Greta Gerwig is thanking Steven Spielberg for advising her on the historical accuracy of the 19th century setting for her “Little Women.”

The “Barbie” director revealed in a recent Vanity Fair cover story that Spielberg was “generous” with his research for 2012 film “Lincoln,” about the legendary president’s steering of the final stages of the Civil War. Spielberg’s research for the period piece impacted how Gerwig approached “Little Women,” which is also set during the Civil War.

“My experience with directors is totally generous. They’ll get on the phone and talk to you about how they did it. It’s not guarded at all,” Gerwig said. “I mean, everybody has their own ego and their own sense of competition, but if I asked, they would spend all day showing me how they did it. I know because I asked Steven Spielberg to do it before I shot ‘Little Women.’”

She added, “He showed me all his research from ‘Lincoln,’ he showed me everything.”

“Little Women” went on to be nominated for six Academy Awards, except for in the Best Director category. Spielberg had formerly spoken out about the decade-long production process to bring “Lincoln” to the big screen, with the film taking on a “paternal father figure” approach to the president who abolished slavery.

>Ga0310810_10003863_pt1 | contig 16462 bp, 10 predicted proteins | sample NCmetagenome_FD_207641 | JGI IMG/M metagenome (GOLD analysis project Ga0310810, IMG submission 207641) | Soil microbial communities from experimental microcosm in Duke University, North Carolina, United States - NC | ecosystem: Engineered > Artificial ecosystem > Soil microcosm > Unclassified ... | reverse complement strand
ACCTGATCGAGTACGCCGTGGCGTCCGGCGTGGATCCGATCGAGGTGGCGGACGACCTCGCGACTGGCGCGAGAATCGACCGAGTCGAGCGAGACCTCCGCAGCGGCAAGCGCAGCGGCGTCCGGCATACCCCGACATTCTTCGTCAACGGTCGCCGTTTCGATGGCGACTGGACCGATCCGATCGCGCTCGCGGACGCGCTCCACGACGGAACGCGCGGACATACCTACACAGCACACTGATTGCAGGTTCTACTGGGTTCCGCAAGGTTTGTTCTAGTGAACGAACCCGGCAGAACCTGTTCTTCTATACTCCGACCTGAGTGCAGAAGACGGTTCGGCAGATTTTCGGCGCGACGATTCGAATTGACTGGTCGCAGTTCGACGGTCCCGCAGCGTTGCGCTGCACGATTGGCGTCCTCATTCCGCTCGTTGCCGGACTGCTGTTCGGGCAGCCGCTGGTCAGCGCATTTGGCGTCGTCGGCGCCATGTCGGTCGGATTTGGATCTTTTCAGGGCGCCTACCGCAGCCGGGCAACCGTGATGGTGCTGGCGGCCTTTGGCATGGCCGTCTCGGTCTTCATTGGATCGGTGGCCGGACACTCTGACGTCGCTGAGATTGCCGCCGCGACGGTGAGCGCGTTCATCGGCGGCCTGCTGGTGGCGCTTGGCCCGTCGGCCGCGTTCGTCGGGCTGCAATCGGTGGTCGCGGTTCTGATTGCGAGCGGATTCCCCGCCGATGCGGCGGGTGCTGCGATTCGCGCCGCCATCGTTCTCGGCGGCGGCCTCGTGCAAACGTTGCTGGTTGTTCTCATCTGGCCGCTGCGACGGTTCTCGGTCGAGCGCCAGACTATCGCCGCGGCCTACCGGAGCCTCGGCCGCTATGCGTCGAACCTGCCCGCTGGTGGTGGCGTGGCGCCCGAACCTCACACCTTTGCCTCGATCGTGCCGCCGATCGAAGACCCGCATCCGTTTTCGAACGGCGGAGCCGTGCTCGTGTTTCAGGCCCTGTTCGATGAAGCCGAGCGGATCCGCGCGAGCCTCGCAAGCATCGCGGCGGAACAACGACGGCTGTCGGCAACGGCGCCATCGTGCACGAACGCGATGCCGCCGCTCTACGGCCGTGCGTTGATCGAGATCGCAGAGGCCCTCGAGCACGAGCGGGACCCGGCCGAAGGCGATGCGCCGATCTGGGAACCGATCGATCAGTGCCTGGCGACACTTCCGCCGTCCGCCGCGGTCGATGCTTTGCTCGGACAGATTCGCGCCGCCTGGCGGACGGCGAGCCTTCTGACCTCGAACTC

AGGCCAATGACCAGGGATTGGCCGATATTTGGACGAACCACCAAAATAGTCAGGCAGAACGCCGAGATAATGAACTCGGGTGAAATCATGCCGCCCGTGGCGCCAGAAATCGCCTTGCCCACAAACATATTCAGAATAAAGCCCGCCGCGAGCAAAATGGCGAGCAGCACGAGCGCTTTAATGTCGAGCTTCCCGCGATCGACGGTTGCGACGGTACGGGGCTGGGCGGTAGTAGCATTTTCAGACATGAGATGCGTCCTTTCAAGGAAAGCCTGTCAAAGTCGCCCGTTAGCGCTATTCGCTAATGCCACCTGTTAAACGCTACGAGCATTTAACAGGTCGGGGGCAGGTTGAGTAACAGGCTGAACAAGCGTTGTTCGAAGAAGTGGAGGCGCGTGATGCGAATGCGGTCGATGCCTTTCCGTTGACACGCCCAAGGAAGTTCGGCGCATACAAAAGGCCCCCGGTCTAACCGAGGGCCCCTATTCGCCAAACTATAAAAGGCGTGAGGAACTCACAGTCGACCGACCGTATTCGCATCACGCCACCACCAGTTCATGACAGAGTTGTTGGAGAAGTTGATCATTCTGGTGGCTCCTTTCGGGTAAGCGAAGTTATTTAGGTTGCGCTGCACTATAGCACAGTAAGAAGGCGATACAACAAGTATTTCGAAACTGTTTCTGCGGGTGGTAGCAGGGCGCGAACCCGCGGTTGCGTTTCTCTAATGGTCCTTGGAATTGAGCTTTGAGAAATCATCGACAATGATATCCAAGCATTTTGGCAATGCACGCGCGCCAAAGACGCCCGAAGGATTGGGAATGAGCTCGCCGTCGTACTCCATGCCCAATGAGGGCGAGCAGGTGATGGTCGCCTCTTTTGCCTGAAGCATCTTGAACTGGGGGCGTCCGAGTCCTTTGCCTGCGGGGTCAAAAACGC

Further in the Vanity Fair interview, Gerwig noted that being a female filmmaker has come with its own struggles despite the support of iconic fellow directors.

“I think, particularly for female artists, there are very few admissions of knowing,” Gerwig said about career reassurance. “Aside from being a woman, the parallel world I see is getting stuck in some whirlpool of development where you never get out, you never get the thing made or find the right champions. I’ve been extremely lucky that I’ve managed to be supported by the system and not eroded by the system.”

She added of famed advice from another auteur, “I want to do this into my seventies. I think it was Truffaut who said, ‘Sometimes, quantity is impressive.’ I know what he means. I just want to be thought of as, like, she’s good. She can do it.”

Leave a comment